World Crushing America in 2017 Indycar Season

Say what you want about this year’s IndyCar series: it’s certainly been exciting. A Formula 1 world champion hopped over to race the Indy 500, Takuma Sato won at the Brickyard, one crash wiped out half the field at Texas Motor Speedway, inflicting nearly two million dollars in damage, and Helio Castroneves drove under championship leader Scott Dixon and escaped unscathed. It’s been a real roller coaster of a ride.

Sato’s win at Indy inspired a really dumb take: that it’s not good for a Japanese driver to win the Memorial Day race. The guy who crafted that gem got fired, but he glanced off something interesting; what would it take for an American driver to win a championship in the US’ second (third? fourth?) favourite motorsport? We’re halfway through the season, and none of the top-five drivers have the stars and bars next to their name.

There are still a lot of races left: five road-courses, and three on the ovals. Owing either to immature drivers, not enough testing, or bad aero rules, the race on the oval at Texas Motor Speedway was the kind of pack race that really anyone could win as long as they were lucky enough to survive. More races like that could shift the balance of the championship towards the Americans, maybe.

Australian driver Scott Dixon is currently leading the championship, despite not winning a single race so far. He’s achieved this with imperious consistency, having finished on the podium four out of nine times and only finished outside the top ten when he was crashed into at Indy. Dixon’s been the class of the field in 2017, and has a 13-point lead in the championship to show for it. If he can start scoring wins he’ll be even harder to beat in the end.

Defending champ Simon Pagenaud has also looked very strong this season, and despite a rough run through in Indianapolis and Detroit, he’s second in the championship and a manageable 13 points behind Dixon. Pagenaud also has the advantage of driver for perhaps the best team in the history of IndyCar racing, and has a wealth of experience and resources to draw on there.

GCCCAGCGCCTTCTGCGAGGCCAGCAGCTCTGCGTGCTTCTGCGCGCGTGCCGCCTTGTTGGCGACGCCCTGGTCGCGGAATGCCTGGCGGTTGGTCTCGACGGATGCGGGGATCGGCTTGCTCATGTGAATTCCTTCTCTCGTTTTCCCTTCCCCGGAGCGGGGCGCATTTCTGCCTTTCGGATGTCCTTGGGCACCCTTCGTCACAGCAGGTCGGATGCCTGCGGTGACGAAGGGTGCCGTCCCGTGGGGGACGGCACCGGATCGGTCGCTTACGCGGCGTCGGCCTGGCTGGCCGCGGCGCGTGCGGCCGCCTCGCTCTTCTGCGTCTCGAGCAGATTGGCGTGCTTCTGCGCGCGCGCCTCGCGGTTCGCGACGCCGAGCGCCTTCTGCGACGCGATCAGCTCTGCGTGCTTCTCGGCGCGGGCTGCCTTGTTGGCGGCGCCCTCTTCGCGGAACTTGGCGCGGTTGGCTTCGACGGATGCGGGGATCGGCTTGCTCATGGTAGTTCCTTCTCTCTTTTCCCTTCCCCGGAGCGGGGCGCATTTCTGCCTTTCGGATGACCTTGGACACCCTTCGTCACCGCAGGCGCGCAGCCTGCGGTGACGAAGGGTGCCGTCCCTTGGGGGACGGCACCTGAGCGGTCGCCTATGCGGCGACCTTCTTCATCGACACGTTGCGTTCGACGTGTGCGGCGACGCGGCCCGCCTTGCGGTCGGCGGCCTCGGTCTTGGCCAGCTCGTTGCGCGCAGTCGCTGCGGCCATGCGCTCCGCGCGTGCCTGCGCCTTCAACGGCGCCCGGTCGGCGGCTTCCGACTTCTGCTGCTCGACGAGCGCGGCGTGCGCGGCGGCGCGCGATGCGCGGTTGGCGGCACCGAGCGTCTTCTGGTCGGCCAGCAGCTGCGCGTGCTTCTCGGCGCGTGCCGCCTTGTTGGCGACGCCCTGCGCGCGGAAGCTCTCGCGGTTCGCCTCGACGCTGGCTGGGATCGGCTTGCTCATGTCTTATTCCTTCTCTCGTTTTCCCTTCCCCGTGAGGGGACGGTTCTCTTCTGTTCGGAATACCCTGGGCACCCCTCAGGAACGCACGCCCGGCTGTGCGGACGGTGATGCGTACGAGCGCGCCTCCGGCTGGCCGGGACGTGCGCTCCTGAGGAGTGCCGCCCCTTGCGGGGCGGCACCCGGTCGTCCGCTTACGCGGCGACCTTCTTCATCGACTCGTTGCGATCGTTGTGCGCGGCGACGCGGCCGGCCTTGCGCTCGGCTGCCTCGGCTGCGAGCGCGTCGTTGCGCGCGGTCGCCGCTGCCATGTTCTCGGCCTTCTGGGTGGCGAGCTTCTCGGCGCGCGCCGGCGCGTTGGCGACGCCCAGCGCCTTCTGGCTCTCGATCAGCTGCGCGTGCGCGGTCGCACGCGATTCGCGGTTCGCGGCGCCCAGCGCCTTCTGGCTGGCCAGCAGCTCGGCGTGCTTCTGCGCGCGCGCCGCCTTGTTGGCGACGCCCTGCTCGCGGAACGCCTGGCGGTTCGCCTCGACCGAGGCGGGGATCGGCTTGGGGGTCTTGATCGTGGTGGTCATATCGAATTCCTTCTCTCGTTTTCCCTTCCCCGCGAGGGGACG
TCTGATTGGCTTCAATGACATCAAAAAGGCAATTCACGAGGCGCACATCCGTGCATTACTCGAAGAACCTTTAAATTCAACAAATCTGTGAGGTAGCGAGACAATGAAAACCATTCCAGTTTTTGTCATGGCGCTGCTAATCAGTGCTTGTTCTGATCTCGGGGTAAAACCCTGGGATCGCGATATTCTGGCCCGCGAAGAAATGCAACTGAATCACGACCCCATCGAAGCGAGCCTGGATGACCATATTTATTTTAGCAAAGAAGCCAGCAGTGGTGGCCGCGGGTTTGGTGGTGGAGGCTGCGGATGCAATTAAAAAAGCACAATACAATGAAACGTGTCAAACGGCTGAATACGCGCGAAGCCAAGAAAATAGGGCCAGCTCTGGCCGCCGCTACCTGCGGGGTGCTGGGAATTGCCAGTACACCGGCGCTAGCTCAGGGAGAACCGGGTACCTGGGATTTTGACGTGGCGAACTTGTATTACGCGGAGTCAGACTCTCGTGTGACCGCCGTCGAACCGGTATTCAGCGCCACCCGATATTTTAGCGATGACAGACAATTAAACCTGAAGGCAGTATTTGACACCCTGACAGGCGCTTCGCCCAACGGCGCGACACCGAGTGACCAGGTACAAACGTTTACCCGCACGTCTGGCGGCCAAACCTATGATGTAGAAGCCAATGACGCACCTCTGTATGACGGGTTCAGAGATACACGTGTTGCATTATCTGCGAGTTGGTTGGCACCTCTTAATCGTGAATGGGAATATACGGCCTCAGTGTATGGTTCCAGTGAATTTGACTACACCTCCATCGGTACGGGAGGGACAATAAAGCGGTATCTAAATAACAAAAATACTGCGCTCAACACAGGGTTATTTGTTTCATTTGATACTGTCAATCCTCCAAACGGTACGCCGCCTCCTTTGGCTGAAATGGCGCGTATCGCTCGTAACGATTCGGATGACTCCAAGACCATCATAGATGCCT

Top-ranked American Graham Rahal is on form, winning two of the last three races and both of the races at Belle Isle Park. Rahal survived a wild one at Texas Motor Speedway and found a way to finish a respectable fourth. He’s now 43 points behind the leader, and making up that gap at this point in the season will likely have to involve some DNF’s on Dixon’s part. He could very plausibly make a run for the top three, as he’s only 29 points behind that position. A couple breaks his way and some race wins could make that gap up in short order.

The other Americans in the field are looking somewhat diminished and will need some kind of a miracle to overcome their points deficit to threaten the championship. Josef Newgarden has only been on the podium once since his win in Alabama, and rookie Indy 500 winner Alexander Rossi has not made a race podium all year, with his best result coming in the qualifying in Indianapolis. The remaining five American drivers who are mounting full campaigns this year have two podiums amongst them.

So, it’s not looking good for the home team, but maybe that’s not such a bad thing. International drivers attract much-needed international attention, and nobody can argue there isn’t a wealth of quality American drivers in the field.

On another note, maybe it’s not about the drivers. Three of the cars in the top five are of American manufacture, so it’s probably better to hitch your patriotic bandwagon to the Chevrolets of Simon Pagenaud, Helio Castroneves, and Will Power. After all, it’s the horse that wins the race, the jockey just shows him where to go.

Odds to win the 2017 Drivers’ Championship

Scott Dixon: 7/3

Simon Pagenaud: 3/1

Takuma Sato: 7/1

Any American: 7/1

Helio Castroneves: 10/1

Graham Rahal: 15/1

Josef Newgarden: 20/1

Odds for 2017 Manufacturers’ Cup

Chevrolet: 9/11

Honda: 11/9

Geoff Johnson

MTS co-founder Geoff Johnson is a lifelong Mets fan, something he can’t do anything about. He has a great track record when it comes to wagering on baseball – largely because he’s more than willing to bet against the Mets. His career profits are impressive, but not quite as good as his handsome friend Frank Lorenzo. He wishes he hadn’t let Frank write his profile.